Finding myself in dancing shoes


I remember those early days of motherhood well.

Throwing myself completely into my nurturing role, I dedicated my every waking moment to my baby.

I was often overwhelmed as the reality of how relentless parenthood was hit me amongst the sleep deprived first year.

It didn’t help that my gorgeous boy experienced reflux, which meant lots of rough days and nights.

After a while I felt like things were amiss. Something wasn’t right.

Something was missing.

That something was me!

In the fervour of making sure I was being the best mum I could be for my son, I neglected to look after myself and do the things that make me, me!

Mums are really good at putting the needs of others before their own without a second thought.

And while that isn’t such a bad thing, not being mindful of yourself and your needs puts you on track to losing yourself too.

In my case it also led to frustration, down days and the emergence of my cranky pants mummy.

The first time I felt like myself again was when I went back to work.

The realisation of why that was came to me a little further down the track, after I had settled into the working mum role.

After a year of being in full-time mummy mode, I finally had something of my own, just for me.

The time I felt most ‘me’ came a few years later when I was cast our local theatre company’s musical Cabaret.

I had two children by then, the youngest being two.

I knew it would be a big commitment, but rehearsals were held while my children were in bed at night, which meant I wasn’t going to be missing out on spending time with them.

It had been a good five years since I was involved in a show and I can’t remember ever having so much fun before.

I was a chorus member so didn’t have the huge pressure of a lead role (I’ve been there before), which meant I could really enjoy myself (not that being a lead isn’t fun, it just comes with added pressures).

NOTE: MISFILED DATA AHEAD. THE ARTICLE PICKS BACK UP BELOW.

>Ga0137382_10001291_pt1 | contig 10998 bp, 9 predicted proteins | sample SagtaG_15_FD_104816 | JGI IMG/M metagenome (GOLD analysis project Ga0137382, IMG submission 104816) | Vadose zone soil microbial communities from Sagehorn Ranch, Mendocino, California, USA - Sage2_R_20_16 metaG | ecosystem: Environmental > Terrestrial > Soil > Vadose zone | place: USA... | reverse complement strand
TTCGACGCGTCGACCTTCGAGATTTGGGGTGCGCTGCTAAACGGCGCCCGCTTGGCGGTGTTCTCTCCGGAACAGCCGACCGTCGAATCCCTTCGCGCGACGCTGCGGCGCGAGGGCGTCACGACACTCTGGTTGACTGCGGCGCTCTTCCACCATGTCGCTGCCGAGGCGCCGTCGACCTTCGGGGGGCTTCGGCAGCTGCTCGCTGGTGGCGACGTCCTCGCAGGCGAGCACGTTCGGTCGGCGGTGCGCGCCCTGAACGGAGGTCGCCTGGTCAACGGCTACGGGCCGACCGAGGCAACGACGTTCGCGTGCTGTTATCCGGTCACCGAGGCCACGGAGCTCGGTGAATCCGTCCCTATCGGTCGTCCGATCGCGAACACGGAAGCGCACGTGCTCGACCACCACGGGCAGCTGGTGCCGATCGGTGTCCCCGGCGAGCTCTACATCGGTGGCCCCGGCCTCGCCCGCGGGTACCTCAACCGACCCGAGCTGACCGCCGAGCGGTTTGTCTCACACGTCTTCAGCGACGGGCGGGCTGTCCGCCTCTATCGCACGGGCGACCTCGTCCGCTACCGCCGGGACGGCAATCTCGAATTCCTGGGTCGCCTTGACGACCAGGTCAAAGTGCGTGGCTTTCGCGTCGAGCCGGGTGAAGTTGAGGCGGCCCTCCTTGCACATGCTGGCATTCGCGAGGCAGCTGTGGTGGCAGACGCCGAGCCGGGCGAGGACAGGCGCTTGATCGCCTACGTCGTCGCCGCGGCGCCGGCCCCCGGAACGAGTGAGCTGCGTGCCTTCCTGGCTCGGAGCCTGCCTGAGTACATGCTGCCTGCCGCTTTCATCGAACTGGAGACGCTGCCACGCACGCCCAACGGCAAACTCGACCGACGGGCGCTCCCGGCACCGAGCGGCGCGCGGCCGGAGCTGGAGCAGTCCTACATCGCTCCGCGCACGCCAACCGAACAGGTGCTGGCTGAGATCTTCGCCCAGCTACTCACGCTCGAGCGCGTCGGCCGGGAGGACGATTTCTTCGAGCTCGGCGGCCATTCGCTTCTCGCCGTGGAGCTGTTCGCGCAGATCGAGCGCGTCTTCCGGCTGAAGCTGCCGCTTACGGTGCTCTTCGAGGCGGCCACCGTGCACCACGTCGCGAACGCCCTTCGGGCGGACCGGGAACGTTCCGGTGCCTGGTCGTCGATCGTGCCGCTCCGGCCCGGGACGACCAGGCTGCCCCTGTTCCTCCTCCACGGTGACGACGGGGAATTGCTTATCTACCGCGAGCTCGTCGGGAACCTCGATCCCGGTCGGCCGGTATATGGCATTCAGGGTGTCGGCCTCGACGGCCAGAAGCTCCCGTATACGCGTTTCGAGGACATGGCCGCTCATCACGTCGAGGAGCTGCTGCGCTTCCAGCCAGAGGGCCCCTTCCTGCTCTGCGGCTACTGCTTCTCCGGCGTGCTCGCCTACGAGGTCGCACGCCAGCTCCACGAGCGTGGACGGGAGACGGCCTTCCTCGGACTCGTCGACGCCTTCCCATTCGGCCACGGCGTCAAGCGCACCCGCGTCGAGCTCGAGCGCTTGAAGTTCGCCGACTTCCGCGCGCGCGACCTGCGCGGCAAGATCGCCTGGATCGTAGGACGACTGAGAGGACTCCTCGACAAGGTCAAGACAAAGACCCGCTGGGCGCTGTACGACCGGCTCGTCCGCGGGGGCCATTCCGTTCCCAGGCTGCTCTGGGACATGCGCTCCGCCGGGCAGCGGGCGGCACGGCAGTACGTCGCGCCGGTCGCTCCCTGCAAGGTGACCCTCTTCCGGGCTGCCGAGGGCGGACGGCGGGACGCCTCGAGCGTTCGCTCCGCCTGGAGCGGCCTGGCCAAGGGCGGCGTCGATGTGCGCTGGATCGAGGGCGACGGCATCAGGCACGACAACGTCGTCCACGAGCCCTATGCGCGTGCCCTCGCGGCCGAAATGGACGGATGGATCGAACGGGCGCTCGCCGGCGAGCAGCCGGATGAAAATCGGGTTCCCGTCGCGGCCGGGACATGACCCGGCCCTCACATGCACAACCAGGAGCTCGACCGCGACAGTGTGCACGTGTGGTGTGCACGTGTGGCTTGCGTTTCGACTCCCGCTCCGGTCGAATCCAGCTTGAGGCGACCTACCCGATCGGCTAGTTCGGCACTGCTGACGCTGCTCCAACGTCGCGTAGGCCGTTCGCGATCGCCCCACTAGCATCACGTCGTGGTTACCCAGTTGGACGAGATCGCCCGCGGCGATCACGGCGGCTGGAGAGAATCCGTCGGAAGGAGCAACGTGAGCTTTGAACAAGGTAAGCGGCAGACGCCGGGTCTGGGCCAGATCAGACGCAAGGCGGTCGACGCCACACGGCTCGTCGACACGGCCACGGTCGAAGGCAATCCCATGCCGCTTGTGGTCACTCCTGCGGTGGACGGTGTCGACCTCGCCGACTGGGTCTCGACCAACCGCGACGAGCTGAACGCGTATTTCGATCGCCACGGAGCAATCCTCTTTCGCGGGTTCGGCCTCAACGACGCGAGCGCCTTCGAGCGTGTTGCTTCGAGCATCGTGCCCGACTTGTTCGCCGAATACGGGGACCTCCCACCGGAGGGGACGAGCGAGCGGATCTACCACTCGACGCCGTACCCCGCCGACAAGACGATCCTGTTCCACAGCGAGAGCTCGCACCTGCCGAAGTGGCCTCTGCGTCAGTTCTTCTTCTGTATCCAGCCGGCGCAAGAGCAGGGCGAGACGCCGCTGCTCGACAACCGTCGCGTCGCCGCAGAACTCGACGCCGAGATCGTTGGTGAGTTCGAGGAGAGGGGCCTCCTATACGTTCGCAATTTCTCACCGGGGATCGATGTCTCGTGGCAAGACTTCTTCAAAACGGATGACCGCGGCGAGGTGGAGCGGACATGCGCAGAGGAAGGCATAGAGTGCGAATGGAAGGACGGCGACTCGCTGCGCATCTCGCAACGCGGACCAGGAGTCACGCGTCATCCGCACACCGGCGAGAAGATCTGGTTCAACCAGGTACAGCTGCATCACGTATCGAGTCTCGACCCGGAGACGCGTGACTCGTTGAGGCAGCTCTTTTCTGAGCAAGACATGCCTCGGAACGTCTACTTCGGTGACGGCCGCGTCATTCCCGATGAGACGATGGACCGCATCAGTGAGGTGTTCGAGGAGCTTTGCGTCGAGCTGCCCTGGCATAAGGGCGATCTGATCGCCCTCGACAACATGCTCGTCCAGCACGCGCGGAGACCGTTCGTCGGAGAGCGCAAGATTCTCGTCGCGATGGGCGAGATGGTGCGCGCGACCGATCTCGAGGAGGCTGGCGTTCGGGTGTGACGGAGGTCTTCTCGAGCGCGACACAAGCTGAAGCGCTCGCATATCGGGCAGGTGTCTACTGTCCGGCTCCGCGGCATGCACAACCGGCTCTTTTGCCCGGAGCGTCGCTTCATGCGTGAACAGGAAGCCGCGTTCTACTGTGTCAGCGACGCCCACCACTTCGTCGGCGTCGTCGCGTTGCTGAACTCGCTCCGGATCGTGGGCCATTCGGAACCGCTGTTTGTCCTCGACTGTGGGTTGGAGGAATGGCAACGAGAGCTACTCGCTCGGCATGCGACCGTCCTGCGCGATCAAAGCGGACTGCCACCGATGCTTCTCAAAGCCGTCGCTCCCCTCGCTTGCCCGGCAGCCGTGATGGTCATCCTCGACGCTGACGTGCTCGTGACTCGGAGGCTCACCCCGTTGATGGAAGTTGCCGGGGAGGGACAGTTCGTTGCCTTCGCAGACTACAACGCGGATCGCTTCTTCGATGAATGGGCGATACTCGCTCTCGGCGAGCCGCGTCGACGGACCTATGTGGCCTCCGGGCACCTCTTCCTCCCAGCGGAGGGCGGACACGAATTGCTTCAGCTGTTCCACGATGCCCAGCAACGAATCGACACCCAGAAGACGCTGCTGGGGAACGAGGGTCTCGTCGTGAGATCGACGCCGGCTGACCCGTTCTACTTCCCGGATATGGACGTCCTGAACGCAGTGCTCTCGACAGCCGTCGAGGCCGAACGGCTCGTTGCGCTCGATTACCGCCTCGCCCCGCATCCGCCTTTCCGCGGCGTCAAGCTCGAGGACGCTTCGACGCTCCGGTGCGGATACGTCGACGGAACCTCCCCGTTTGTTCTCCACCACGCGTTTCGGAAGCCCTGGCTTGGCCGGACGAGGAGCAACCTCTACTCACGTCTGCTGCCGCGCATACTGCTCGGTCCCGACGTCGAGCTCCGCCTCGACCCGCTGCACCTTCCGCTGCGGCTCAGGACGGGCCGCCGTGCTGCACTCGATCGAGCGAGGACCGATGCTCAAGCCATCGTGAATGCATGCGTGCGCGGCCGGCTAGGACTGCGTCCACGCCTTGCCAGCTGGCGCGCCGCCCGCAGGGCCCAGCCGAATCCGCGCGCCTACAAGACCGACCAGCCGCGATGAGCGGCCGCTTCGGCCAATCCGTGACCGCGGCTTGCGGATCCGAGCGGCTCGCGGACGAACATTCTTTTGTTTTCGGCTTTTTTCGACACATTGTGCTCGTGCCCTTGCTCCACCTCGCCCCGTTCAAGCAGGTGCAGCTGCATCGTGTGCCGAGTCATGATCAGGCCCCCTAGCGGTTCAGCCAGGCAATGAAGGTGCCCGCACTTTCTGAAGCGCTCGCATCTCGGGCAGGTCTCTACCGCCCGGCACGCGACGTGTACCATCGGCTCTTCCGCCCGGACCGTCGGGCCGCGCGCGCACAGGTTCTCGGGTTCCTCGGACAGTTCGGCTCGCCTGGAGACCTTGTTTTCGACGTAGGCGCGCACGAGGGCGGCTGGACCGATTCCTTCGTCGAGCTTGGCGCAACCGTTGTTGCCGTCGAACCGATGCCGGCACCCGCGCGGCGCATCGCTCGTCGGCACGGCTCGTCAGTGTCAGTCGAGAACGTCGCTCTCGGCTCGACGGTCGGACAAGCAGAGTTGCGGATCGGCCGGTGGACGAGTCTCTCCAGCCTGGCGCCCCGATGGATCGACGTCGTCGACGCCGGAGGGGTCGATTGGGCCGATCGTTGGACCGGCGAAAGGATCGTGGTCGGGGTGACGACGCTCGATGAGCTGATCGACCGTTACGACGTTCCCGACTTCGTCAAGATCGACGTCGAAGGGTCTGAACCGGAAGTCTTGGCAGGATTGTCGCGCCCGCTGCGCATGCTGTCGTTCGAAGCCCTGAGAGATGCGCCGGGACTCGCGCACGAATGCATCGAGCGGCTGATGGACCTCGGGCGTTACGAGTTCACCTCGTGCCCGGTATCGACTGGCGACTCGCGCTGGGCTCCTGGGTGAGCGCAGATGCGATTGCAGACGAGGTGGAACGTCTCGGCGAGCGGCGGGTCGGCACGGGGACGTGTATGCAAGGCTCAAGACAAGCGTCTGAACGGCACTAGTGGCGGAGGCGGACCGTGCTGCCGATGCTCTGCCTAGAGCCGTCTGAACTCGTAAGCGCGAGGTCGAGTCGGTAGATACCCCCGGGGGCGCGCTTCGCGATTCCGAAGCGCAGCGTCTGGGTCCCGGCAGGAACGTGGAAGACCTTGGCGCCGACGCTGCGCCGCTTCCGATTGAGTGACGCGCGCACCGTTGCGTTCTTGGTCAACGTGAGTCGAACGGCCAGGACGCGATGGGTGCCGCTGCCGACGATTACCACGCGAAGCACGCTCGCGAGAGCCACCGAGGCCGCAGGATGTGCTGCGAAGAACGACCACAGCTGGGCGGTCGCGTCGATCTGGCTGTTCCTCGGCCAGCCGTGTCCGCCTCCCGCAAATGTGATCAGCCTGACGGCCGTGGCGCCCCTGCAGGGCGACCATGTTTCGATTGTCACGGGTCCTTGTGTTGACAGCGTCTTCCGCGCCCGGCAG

It took a while to find my feet again.

I hadn’t used my brain like that for such a long time so the dance routines, at first, wouldn’t stick easily like they used to.

My body also needed time to loosen up again and be comfortable dancing.

Then there was the task of learning the music and singing as I danced – something that takes plenty of fitness and breath control.

For a little while I wondered whether I’d ‘lost it’.

Whether it had been too long and it wasn’t going to come back to me like it used to.

But it did.

It took some perseverance, the ability to laugh at myself and eventually I ended up pretty proud of the fact that I, a mum in her mid-30s, could get up on stage next to young women in their late teens and early-20s, most of whom were still undertaking dance training each week, and not look out of place.

The experience brought me joy, a sense of achievement, the chance to meet some amazing new people and show my children what it means to do something you love.

They were proud of me too. Their visit to the set one day after the show (they didn’t see it because the content really wasn’t for little ones) was a beautiful moment.

My boys had a ball visiting the theatre set after a matinee one day. It was a joy to share this part of my life with them.
My boys had a ball visiting the theatre set after a matinee one day. It was a joy to share this part of my life with them.

Their look of wonder and excitement and they walked about on stage and checked out backstage was so lovely to share with them.

That was three years ago.

Now I’ve got another child, getting back on stage in a production like that is going to be a long time off (although I do stay involved with a position on the promotions committee).

Which is why taking time to get creative at home has become so important.

It showed me that making the time to do things you enjoy ultimately brings more joy into other areas of your life – and that is definitely a reason to do more of it!


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